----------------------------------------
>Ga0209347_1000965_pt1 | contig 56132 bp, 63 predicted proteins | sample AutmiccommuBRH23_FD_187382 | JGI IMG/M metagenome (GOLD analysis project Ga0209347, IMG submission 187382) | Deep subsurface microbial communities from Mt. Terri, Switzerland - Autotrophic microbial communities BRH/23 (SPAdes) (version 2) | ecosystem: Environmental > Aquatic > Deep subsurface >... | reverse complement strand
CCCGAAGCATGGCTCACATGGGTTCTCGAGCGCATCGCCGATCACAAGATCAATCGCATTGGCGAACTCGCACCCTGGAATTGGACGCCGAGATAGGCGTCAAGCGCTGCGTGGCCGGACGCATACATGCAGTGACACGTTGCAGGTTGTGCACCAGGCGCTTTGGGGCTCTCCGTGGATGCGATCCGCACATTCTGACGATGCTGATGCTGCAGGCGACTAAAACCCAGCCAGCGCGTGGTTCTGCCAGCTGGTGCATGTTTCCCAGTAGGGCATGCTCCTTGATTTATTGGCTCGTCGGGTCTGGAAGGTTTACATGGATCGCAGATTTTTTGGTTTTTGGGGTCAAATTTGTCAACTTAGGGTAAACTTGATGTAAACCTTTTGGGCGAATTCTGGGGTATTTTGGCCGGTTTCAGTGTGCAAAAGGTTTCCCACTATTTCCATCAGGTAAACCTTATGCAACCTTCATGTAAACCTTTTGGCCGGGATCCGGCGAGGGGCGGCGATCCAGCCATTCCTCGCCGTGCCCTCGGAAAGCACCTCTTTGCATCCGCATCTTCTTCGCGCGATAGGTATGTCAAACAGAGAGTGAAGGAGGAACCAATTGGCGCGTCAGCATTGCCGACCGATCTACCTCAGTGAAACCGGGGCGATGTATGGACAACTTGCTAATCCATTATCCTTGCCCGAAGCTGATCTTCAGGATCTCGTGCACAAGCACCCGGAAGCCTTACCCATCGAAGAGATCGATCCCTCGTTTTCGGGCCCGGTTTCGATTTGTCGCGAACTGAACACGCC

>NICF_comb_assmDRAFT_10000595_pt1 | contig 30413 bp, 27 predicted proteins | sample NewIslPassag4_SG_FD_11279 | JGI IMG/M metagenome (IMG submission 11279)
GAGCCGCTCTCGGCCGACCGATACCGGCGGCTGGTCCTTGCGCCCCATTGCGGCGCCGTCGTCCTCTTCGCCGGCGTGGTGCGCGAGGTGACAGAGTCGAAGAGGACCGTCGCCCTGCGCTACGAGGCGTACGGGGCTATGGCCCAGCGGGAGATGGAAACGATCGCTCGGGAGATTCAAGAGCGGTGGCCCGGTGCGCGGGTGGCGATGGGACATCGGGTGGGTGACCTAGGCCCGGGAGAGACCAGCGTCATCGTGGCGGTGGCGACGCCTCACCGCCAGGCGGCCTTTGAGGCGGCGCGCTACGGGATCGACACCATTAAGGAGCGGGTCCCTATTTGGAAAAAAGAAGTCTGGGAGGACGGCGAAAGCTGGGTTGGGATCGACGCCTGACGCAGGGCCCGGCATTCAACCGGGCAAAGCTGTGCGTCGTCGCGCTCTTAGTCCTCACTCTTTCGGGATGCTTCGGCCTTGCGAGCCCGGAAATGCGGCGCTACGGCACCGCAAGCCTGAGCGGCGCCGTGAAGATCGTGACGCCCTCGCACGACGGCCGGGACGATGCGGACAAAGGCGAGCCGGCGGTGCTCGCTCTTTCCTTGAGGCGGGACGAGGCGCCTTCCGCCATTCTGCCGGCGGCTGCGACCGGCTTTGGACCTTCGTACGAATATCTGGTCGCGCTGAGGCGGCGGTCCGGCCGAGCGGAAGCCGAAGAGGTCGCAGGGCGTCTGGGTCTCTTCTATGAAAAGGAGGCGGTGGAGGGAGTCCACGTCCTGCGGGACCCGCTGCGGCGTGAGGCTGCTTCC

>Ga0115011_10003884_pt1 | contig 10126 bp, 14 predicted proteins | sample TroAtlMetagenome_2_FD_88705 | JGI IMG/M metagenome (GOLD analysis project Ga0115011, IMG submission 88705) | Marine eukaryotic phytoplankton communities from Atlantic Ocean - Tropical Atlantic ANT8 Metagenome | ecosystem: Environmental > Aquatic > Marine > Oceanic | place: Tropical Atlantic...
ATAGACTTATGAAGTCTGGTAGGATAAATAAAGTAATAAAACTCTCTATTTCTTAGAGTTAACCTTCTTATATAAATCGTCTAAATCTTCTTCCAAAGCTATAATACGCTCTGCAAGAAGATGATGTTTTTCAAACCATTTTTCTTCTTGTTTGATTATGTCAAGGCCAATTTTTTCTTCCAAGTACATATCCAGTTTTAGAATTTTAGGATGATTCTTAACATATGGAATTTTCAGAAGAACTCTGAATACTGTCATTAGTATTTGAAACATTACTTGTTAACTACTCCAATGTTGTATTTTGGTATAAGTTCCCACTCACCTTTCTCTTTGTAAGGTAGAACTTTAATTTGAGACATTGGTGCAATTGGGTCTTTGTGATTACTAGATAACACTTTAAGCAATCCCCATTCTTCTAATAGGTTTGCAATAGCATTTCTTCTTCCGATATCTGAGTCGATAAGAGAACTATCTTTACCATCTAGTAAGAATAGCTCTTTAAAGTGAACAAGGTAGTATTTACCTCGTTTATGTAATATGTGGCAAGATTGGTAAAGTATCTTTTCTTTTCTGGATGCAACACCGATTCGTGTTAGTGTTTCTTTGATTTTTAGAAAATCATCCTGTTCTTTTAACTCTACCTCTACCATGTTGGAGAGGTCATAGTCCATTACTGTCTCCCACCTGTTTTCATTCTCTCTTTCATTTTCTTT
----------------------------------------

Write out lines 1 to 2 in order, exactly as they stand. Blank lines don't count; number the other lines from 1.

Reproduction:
>Ga0209347_1000965_pt1 | contig 56132 bp, 63 predicted proteins | sample AutmiccommuBRH23_FD_187382 | JGI IMG/M metagenome (GOLD analysis project Ga0209347, IMG submission 187382) | Deep subsurface microbial communities from Mt. Terri, Switzerland - Autotrophic microbial communities BRH/23 (SPAdes) (version 2) | ecosystem: Environmental > Aquatic > Deep subsurface >... | reverse complement strand
CCCGAAGCATGGCTCACATGGGTTCTCGAGCGCATCGCCGATCACAAGATCAATCGCATTGGCGAACTCGCACCCTGGAATTGGACGCCGAGATAGGCGTCAAGCGCTGCGTGGCCGGACGCATACATGCAGTGACACGTTGCAGGTTGTGCACCAGGCGCTTTGGGGCTCTCCGTGGATGCGATCCGCACATTCTGACGATGCTGATGCTGCAGGCGACTAAAACCCAGCCAGCGCGTGGTTCTGCCAGCTGGTGCATGTTTCCCAGTAGGGCATGCTCCTTGATTTATTGGCTCGTCGGGTCTGGAAGGTTTACATGGATCGCAGATTTTTTGGTTTTTGGGGTCAAATTTGTCAACTTAGGGTAAACTTGATGTAAACCTTTTGGGCGAATTCTGGGGTATTTTGGCCGGTTTCAGTGTGCAAAAGGTTTCCCACTATTTCCATCAGGTAAACCTTATGCAACCTTCATGTAAACCTTTTGGCCGGGATCCGGCGAGGGGCGGCGATCCAGCCATTCCTCGCCGTGCCCTCGGAAAGCACCTCTTTGCATCCGCATCTTCTTCGCGCGATAGGTATGTCAAACAGAGAGTGAAGGAGGAACCAATTGGCGCGTCAGCATTGCCGACCGATCTACCTCAGTGAAACCGGGGCGATGTATGGACAACTTGCTAATCCATTATCCTTGCCCGAAGCTGATCTTCAGGATCTCGTGCACAAGCACCCGGAAGCCTTACCCATCGAAGAGATCGATCCCTCGTTTTCGGGCCCGGTTTCGATTTGTCGCGAACTGAACACGCC